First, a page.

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Elwes, Henry John, 1846-1922 (traveller and botanist)

 Person

Found in 4 Collections and/or Records:

Letter to James Cossar Ewart from Henry John Elwes, 16 November [1913]

 Item
Identifier: Coll-14/9/19/55
Scope and Contents Elwes asks Ewart to divide the Shetland ewes between the best woolled Shetland moorit and the best Siberian ram, as he wishes to see what influence the environment may have on the wool. He asks whether Ewart wants to purchase the Shetlands or keep them and charge Elwes for their keep.
Dates: 16 November [1913]

Letter to James Cossar Ewart from Henry John Elwes, 19 April 1915

 Item
Identifier: Coll-14/9/21/9
Scope and Contents Elwes enquires whether Ewart thinks it worthwhile to import any sheep from the Faroes, and if so, could Lord Bute or Cowan take them, as he has no room. He refers to a letter from a Mrs Taylor which mentions crossing a fox-coloured ram with a black ewe. He reports that Ewart's Blackfaces are the most profitable of his sheep so far, except for their wool. He will be selling the remainder of Ewart's hoggs.
Dates: 19 April 1915

Letter to James Cossar Ewart from Henry John Elwes, [c.11 June 1911]

 Item
Identifier: Coll-14/9/17/33
Scope and Contents Elwes writes from Shetland that he has had a pleasant and successful trip seeing 'some of the best sheep in Shetland', although he fears that there are no pure Shetland sheep left. He provides details of the sheep he has purchased. He wishes to see Ewart on his journey south to arrange the forwarding of the ewe hoggs Elwes has bought from him. He urges Ewart to examine the wool which he addressed to Wallace at the University. The letter is undated but marked 'Sunday', which,...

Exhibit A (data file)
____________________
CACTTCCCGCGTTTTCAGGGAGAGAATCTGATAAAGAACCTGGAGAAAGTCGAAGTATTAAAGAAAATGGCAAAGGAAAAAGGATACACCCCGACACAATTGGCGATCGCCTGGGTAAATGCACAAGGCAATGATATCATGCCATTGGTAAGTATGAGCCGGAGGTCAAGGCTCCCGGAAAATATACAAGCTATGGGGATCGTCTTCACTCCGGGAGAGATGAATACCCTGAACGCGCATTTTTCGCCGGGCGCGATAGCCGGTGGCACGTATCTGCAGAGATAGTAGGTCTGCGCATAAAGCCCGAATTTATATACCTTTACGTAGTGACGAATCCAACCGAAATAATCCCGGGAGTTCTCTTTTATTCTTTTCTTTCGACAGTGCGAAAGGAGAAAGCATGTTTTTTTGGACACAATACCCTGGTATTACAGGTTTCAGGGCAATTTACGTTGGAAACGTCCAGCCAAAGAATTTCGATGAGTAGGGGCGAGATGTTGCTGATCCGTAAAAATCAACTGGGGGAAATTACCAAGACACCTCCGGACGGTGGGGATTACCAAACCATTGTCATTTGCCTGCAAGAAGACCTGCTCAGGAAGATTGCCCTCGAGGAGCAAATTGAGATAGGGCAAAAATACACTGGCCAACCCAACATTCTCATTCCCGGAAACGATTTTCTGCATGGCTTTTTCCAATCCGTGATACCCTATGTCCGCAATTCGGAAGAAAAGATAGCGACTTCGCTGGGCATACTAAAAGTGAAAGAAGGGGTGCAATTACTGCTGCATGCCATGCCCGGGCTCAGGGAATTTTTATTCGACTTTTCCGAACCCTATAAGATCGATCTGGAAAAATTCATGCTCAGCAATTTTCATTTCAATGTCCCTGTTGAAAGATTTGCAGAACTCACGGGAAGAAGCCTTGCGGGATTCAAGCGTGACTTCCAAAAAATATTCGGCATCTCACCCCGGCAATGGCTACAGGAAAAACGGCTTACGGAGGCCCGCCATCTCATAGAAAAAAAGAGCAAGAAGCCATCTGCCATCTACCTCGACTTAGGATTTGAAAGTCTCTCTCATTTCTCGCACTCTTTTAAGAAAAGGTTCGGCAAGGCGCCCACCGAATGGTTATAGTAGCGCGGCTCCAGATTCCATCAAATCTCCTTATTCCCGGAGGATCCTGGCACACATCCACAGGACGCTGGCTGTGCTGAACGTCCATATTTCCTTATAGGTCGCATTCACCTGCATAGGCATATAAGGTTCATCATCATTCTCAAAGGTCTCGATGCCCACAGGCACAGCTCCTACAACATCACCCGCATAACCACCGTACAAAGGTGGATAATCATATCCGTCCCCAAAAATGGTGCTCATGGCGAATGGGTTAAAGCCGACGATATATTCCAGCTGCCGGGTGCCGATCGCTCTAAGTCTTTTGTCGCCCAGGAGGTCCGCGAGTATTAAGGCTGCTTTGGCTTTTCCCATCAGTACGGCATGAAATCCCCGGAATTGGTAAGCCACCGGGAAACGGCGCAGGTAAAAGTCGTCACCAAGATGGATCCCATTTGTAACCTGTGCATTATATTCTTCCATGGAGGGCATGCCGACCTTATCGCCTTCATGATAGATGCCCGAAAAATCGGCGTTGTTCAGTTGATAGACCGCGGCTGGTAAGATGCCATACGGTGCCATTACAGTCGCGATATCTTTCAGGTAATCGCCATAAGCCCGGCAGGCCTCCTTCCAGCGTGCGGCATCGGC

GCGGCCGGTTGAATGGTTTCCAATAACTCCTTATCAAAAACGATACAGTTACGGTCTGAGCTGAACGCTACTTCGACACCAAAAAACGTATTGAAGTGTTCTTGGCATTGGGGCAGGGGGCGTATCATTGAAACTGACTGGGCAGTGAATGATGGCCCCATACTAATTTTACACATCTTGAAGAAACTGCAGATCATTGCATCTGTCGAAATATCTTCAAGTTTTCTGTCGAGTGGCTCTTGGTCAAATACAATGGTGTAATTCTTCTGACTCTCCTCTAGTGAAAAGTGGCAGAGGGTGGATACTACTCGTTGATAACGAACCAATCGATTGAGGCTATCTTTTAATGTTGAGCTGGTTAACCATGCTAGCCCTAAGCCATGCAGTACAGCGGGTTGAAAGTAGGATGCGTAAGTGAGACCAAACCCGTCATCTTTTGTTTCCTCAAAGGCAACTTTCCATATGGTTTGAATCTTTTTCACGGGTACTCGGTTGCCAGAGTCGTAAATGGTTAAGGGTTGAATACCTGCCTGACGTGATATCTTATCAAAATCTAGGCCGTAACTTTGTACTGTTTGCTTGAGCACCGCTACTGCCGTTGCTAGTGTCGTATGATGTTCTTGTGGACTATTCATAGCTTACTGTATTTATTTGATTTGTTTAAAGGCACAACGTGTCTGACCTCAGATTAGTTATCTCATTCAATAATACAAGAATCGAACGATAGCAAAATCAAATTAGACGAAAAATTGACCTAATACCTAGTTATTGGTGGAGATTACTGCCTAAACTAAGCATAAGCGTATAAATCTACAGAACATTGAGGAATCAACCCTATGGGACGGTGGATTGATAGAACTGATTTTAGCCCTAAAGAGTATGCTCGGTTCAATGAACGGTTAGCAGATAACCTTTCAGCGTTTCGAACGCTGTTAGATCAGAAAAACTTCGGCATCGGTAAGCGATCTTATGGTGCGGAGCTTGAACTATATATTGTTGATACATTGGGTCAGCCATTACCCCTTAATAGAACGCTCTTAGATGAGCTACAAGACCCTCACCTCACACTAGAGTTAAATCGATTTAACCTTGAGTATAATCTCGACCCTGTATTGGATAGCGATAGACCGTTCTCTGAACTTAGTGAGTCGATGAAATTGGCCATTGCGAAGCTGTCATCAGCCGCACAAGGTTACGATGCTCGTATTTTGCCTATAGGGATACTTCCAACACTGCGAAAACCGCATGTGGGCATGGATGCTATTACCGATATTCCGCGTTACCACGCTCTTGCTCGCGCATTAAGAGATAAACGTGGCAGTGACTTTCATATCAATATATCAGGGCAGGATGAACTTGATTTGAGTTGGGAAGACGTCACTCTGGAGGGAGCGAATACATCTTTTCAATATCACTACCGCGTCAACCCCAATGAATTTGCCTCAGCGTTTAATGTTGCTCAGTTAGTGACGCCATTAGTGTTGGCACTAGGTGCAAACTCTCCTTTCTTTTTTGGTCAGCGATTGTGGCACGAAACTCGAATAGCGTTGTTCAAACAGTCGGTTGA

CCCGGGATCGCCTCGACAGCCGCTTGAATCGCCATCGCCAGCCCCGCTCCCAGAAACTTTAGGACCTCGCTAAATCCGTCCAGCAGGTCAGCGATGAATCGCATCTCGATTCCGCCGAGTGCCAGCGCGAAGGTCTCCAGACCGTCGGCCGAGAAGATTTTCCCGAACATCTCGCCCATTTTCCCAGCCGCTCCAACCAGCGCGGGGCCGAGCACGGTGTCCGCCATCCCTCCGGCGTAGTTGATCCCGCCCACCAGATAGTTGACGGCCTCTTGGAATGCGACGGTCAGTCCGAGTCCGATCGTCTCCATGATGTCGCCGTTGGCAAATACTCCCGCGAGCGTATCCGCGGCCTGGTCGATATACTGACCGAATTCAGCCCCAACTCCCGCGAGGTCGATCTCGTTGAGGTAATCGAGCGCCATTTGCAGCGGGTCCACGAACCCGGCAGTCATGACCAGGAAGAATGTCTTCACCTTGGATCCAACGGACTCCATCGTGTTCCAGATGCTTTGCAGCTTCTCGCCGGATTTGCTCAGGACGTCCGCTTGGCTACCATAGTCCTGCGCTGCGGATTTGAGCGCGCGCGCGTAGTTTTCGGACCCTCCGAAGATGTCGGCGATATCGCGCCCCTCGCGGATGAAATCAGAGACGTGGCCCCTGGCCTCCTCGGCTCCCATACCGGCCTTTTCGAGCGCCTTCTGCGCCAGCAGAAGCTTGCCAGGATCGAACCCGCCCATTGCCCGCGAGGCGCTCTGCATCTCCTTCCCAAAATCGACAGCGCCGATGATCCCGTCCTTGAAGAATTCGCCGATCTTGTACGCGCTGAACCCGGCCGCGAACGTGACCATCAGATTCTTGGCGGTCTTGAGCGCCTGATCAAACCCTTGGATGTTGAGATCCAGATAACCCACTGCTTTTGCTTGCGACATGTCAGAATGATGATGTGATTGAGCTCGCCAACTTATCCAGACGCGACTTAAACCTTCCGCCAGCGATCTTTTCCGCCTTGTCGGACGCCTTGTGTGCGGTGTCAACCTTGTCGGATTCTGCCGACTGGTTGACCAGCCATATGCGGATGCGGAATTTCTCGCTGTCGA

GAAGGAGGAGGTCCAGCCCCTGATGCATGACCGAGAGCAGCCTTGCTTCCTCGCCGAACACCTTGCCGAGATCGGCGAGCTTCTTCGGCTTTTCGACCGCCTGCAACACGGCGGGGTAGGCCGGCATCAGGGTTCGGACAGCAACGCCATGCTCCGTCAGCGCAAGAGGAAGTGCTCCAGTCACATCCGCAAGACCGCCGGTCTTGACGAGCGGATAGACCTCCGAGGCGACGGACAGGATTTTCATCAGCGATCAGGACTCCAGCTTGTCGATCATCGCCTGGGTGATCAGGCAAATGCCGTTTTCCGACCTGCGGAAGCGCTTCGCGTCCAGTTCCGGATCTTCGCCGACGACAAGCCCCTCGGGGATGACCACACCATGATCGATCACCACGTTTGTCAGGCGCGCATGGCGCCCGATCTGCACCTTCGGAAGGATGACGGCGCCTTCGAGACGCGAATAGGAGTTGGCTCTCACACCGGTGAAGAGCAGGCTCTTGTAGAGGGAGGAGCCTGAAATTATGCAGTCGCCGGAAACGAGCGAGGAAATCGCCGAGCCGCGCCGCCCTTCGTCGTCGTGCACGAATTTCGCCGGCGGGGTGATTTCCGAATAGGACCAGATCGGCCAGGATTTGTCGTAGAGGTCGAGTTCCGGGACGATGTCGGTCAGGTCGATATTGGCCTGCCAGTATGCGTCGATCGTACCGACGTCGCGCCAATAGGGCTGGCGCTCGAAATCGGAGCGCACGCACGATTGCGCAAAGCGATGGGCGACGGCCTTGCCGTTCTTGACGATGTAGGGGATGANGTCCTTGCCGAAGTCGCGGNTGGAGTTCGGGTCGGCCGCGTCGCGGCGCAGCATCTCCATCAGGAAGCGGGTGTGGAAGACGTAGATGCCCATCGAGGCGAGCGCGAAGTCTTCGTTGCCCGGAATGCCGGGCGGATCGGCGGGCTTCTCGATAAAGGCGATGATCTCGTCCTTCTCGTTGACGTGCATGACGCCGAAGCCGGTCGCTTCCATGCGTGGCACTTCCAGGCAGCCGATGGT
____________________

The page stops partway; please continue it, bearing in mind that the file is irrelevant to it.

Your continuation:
Dates: [c.11 June 1911]

Letter to James Cossar Ewart from Henry John Elwes, [c. 06 June 1913]

 Item
Identifier: Coll-14/9/19/26
Scope and Contents Elwes regrets that he will no longer have room for Ewart in the car to the Scottish Highlands, but he hopes to see him before the Royal Agricultural Show in July. He thinks his Shetland wether hoggs are not worth keeping another year for their wool alone, so they had better be sold for whatever they are worth. He is sending around 40 fleeces of many crosses to Bradford to be examined and valued.

The letter is undated, although marked 'Friday'.
Dates: [c. 06 June 1913]